I realized eventually that we didn't need to know. Santa Claus was behind it. He was responsible. That was when Santa became real to me. And who or what is Santa? I believe that he is the embodiment of the kindness we show each other. He is the name we give to the urge to do something nice for someone else. He is the incarnation of all the good will that we feel during this time of the year.
At this time of year, we celebrate miracles—the miracle of a lamp that burned for eight nights in a time of darkness, and the miracle of a baby in a manger. But as we celebrate these miracles, there is another miracle I love to think about: the miracle of human kindness—the miracle that happens when we reach out and show love and concern to those around us. And when we do, we embody the spirit of miracles. And to me, that is who Santa is—the symbol of our best intentions and kindest actions. And that is why I believe Santa is real. That is why I know Santa is real. I met him many years ago on a cold night in a small apartment in Provo UT.
Merry Christmas, everyone!
And now for something a bit different. One of our family's favorite Christmas songs is from a Curious George Christmas special. Yes, I know. However, we heard this song when we had a new four-year old who was in a cute-monkey-like phase. Christmas was magical to him--and for all of us through his eyes. He was a big Curious George fan and that's how we came across this song. So, it brings back happy memories. Enjoy!
And one more. Just because we are on the safari/jungle animal/Christmas theme. This song is for Rob McKenzie. "I Want A Hippopotamus For Christmas."
I'm curled up by my tree right now, listening to Mannheim Steamroller. I just finished reading some passages from the New Testament. I feel close to a loving God, aware of his blessings and grace in my life. The sounds of children are filling our house--all of them are home with us after a semester of separation. Scented Christmas candles are burning, and those smells mix with the Christmas cookies baking to create a very pleasant, cozy background. I'm working on my third novel. I got the first draft for the cover of my second novel yesterday--which is like Christmas coming early. Perhaps most of all, I love and am loved by an amazing woman who make me happy. She just brought me a sample of the cookies she is baking for our neighbors. Life is good. The Ghost of Christmas Present has been a regular and cheerful visitor at our home this season.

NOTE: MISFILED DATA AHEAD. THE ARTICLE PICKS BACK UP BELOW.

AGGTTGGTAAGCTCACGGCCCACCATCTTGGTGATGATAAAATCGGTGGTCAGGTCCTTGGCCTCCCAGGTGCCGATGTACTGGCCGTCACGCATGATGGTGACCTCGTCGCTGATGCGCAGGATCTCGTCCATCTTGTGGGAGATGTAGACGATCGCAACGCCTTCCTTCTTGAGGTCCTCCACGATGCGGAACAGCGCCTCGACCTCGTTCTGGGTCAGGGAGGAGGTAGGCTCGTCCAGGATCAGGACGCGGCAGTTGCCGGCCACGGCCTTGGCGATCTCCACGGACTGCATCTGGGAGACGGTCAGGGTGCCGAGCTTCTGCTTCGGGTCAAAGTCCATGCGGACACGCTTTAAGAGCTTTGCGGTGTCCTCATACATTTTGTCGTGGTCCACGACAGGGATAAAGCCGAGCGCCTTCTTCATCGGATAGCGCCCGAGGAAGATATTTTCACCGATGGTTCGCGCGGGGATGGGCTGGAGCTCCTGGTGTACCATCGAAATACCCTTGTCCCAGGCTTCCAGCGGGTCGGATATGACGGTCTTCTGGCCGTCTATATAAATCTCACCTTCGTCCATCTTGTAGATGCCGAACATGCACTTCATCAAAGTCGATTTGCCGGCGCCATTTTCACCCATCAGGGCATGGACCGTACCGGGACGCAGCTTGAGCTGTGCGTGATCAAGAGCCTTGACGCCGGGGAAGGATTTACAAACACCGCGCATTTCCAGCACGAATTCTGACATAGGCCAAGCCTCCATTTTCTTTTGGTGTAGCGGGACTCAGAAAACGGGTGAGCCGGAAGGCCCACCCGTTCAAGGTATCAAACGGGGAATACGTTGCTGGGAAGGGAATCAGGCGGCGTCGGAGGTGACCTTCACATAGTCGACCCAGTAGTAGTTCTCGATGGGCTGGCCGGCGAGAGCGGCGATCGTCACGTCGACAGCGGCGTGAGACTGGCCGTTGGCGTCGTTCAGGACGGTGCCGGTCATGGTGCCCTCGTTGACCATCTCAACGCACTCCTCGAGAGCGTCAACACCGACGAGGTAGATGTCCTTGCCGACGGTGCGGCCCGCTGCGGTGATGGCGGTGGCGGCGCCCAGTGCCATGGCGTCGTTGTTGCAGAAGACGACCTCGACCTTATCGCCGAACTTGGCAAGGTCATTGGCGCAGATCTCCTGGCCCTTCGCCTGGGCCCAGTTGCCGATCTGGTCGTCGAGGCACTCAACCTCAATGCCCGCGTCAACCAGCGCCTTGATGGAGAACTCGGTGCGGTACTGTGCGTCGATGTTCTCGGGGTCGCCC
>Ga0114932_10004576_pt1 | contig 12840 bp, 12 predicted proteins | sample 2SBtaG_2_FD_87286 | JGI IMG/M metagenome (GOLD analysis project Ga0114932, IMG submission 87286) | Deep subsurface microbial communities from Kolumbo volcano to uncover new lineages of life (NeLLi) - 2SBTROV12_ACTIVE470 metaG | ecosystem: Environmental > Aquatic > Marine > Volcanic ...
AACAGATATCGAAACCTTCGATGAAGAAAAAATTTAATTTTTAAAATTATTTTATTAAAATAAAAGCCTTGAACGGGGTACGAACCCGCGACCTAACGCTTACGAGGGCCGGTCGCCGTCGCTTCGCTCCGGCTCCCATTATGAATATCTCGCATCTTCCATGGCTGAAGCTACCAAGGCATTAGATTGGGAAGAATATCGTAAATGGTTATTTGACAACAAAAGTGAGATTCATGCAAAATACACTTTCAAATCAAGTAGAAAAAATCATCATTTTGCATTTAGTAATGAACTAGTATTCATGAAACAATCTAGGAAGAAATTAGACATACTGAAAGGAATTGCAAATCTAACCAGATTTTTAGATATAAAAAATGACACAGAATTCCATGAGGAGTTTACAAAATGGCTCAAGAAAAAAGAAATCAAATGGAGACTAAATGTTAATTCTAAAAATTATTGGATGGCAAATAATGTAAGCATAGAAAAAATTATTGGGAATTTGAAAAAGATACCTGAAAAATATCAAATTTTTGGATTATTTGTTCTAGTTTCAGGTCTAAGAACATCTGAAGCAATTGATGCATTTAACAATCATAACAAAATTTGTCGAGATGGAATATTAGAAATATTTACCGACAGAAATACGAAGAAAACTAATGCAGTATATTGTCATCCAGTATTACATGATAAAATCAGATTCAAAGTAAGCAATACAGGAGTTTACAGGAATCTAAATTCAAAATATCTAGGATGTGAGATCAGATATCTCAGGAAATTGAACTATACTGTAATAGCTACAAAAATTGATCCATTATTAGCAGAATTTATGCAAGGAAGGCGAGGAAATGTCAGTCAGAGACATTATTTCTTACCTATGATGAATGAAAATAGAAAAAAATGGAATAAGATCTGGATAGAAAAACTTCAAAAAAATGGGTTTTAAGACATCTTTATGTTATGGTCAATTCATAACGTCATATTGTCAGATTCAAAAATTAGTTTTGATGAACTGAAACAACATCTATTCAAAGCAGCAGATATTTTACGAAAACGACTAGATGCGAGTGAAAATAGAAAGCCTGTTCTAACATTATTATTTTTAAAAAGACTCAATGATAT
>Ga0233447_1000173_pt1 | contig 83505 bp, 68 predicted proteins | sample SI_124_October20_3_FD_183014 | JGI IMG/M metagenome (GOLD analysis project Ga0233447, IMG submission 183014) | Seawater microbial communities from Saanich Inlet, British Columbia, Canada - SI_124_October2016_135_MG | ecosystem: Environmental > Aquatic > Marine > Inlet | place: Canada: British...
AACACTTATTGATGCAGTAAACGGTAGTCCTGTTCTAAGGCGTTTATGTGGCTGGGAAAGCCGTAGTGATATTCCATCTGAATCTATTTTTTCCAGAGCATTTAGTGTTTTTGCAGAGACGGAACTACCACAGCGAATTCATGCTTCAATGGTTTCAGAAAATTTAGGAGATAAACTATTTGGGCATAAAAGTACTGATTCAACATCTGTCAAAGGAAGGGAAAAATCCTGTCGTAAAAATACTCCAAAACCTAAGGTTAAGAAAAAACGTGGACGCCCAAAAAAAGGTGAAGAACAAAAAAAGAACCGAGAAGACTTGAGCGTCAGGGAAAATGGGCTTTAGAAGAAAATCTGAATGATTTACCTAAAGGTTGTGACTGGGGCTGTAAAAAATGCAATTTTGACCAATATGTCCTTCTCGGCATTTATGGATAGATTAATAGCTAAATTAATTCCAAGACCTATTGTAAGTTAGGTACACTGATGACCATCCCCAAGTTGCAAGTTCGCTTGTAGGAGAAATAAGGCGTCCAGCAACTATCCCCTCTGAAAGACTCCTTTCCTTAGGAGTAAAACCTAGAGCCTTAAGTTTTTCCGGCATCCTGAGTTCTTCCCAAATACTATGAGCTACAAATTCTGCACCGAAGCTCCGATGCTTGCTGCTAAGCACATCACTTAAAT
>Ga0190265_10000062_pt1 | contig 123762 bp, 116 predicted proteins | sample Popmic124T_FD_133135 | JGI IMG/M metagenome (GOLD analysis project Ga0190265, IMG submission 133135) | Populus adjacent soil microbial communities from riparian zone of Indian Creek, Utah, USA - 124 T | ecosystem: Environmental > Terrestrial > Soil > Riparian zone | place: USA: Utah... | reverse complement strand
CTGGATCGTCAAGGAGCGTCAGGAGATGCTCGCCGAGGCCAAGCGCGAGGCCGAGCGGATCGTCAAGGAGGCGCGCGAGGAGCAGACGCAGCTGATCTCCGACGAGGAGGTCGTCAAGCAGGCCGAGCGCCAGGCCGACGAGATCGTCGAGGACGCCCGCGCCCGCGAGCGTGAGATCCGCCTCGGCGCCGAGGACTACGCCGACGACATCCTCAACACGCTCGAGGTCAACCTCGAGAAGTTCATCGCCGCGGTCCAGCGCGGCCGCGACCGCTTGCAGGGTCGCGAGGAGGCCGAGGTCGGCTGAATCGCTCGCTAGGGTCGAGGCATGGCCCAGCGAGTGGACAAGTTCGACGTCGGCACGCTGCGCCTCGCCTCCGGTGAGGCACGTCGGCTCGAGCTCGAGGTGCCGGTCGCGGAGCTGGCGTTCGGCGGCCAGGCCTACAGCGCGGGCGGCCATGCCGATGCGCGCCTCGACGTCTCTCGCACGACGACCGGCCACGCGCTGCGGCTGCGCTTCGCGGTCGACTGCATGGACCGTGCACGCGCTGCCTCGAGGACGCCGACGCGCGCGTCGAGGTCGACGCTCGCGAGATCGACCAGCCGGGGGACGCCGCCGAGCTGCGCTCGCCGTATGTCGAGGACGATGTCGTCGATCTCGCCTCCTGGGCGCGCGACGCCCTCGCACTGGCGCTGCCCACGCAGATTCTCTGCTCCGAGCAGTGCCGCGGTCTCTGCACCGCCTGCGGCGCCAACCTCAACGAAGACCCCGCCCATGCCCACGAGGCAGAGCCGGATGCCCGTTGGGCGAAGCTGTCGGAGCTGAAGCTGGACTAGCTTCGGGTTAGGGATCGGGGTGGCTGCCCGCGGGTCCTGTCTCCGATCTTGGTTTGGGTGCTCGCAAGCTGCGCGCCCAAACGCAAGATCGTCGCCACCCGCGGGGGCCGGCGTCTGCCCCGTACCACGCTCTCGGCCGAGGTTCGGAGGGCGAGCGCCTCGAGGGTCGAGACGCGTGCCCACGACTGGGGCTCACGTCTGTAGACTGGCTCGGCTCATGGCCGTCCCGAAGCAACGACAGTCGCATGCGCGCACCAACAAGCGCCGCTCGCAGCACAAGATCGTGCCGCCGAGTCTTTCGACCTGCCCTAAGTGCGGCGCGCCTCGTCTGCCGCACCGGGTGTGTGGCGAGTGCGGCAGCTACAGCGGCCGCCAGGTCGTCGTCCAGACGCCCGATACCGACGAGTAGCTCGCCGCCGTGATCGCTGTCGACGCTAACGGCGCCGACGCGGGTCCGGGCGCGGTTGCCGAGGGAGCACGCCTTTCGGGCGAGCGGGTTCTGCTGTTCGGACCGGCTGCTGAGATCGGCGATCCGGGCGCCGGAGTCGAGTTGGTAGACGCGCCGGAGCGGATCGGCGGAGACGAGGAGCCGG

Why do I say all of this?
Partly because I'm grateful for it and I think it's important and healthy for the soul to express gratitude.
But I say all this for another reason. This Christmas is merry and happy--but it's the continuation and fruition of many years of preparation. I realized that the blessings of this Christmas have grown from seeds that were planted many years ago--in ground that did not always seem very promising.
The satisfaction I feel in my children is deep and enriching beyond what I can express. But it was not that many Christmases ago when we had a squalling, screaming infant who would not stop crying. He interrupted our sleep and we didn't think our lives would ever be our own again. The same college freshman who now fills us with joy just by being home with us was much the same. I remember his first Christmas very well--rocking him for hours and hours, singing to him until my throat was dry and cracked, trying desperately to lull him to sleep and get him to stop crying. I remember driving with him through the foothills of Provo, UT on Christmas Eve, hoping the car would make him stop crying--even for a little while. I remember our frayed nerves and nearly despondent hearts as we drove past house after house. The people in those houses, we thought, must have perfect lives. They were warm and cozy and didn't have a screaming baby. The despair that tired parents feel in moments like this is hard to articulate.
My marriage is likewise a source of great joy and satisfaction. My wife is a warm and loving woman. She is loyal and supportive beyond anything I could have hoped for. She is beautiful and intelligent and she fills my life with light. Somehow, she loves me. But it wasn't always easy. I remember many Christmases that were difficult as we worked through the inevitable problems and challenges of married life--times when there was plenty of tears and heartache for both of us. Our marriage is very happy now but that took time and work, patience, tears and years of unstinting, unremitting, unyielding effort, mixed with the determination to make it work.